Bruno Le Maire, France’s finance minister, recently criticised “the Europe we no longer want, which sets targets that are too restrictive and which are not satisfactory climate targets”.

Many Europeans who will have to pick up part of the tab for climate change policies — for example, by giving up diesel cars or paying higher fuel taxes — are susceptible to the allure of hard-right parties or anti-establishment movements. This was the lesson of the gilets jaunes (“yellow vests”) protests in France in 2018-2019.

French deficit shock

One of Europe’s biggest economic stories last month was the news that France’s 2023 budget deficit rose to 5.5 per cent of GDP, up from 4.8 per cent in 2022 and far above the government’s 4.9 per cent forecast.

Up to 2027, France will have to find tens of billions of euros in savings at precisely the time when it will be under pressure to allocate funds for Ukraine, defence expenditure and climate change.

Bear in mind that France has not balanced its budget since 1974. As the Scope credit rating agency observes:

“The scale of the review is unprecedented for a country having an uneven record of significantly and sustainably reducing public expenditures.”

Macron’s government lacks a parliamentary majority, so it is unclear how it can push through budget savings without the support of opposition legislators. They have little interest in extending a lifeline to figures such as Le Maire and Gabriel Attal, the recently appointed prime minister, each of whom may plan to run in the 2027 presidential election.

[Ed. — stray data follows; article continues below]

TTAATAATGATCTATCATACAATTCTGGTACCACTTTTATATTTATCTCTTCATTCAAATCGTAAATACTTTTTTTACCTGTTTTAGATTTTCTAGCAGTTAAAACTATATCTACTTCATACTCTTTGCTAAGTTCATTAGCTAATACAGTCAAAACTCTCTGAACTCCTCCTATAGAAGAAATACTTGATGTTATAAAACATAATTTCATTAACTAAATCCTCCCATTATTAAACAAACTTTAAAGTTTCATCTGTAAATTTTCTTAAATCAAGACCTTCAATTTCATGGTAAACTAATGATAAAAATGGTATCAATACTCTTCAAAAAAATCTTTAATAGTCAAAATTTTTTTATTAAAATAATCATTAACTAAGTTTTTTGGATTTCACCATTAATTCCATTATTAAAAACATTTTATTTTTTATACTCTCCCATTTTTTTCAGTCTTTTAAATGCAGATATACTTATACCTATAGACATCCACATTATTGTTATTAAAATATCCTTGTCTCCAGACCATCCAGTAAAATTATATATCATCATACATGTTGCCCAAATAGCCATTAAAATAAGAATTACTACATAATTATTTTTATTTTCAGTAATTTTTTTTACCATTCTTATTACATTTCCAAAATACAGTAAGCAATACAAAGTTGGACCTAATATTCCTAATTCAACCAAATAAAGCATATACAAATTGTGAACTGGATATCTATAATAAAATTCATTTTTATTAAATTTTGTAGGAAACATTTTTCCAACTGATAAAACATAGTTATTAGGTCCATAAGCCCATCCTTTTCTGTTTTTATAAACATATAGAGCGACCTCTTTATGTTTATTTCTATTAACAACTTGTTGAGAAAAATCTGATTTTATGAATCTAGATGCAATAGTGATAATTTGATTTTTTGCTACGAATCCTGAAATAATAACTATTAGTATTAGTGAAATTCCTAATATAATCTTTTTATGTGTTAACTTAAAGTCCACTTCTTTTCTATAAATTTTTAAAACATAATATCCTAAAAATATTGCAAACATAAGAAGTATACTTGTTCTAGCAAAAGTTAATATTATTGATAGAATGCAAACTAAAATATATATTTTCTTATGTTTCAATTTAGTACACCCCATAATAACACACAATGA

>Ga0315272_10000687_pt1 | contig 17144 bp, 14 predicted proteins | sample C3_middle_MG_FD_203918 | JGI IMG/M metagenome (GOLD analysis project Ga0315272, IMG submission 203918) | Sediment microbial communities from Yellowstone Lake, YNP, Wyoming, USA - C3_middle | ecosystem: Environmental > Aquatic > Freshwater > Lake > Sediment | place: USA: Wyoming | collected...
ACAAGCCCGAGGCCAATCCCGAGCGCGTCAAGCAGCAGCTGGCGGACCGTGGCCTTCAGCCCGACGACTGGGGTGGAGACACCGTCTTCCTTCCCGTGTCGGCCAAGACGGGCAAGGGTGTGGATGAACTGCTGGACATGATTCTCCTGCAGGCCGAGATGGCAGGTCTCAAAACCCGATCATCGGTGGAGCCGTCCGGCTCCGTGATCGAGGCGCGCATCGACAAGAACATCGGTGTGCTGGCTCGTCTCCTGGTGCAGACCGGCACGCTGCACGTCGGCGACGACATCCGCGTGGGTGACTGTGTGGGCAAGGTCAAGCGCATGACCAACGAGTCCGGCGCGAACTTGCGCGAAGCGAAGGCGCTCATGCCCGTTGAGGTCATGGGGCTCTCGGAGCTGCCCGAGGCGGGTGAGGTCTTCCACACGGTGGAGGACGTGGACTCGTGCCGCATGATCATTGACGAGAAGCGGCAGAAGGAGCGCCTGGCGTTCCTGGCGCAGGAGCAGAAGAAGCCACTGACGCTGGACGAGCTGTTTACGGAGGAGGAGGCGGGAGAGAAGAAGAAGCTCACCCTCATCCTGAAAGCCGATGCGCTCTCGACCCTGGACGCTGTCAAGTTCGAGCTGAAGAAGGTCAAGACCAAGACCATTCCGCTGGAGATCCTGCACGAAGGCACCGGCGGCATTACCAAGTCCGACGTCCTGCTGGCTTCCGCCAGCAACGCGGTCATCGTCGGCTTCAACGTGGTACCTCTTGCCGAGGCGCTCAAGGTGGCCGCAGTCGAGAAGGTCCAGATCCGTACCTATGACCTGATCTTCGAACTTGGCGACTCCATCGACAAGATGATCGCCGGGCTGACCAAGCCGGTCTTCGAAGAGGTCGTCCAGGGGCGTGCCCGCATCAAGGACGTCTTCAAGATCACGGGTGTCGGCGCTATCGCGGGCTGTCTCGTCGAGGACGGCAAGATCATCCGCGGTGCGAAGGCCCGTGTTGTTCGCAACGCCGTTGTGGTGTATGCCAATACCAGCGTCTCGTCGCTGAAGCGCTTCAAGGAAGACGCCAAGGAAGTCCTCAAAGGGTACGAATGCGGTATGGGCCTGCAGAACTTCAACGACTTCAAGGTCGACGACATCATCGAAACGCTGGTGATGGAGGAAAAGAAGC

In this way, we see how modest economic growth and strained public finances may have serious political repercussions. The party tipped to come first in France in the June elections to the European parliament is Marine Le Pen’s hard-right Rassemblement National. She will hope to exploit public discontent with France’s budget crunch and ride a wave of support all the way to 2027.

Germany: is decline overstated?

Germany has a public finances problem, too — in some ways, a self-inflicted one. In 2009, Angela Merkel’s government amended the constitution to enshrine a commitment to near-balanced budgets. Now that commitment stands in the way of much-needed expenditure on greening and modernising the German economy — not to mention boosting defence spending.

As in France, the roots of Germany’s problems — which include low long-term growth rates — are deeper. Wolfgang Münchau, writing in the New Statesman, says: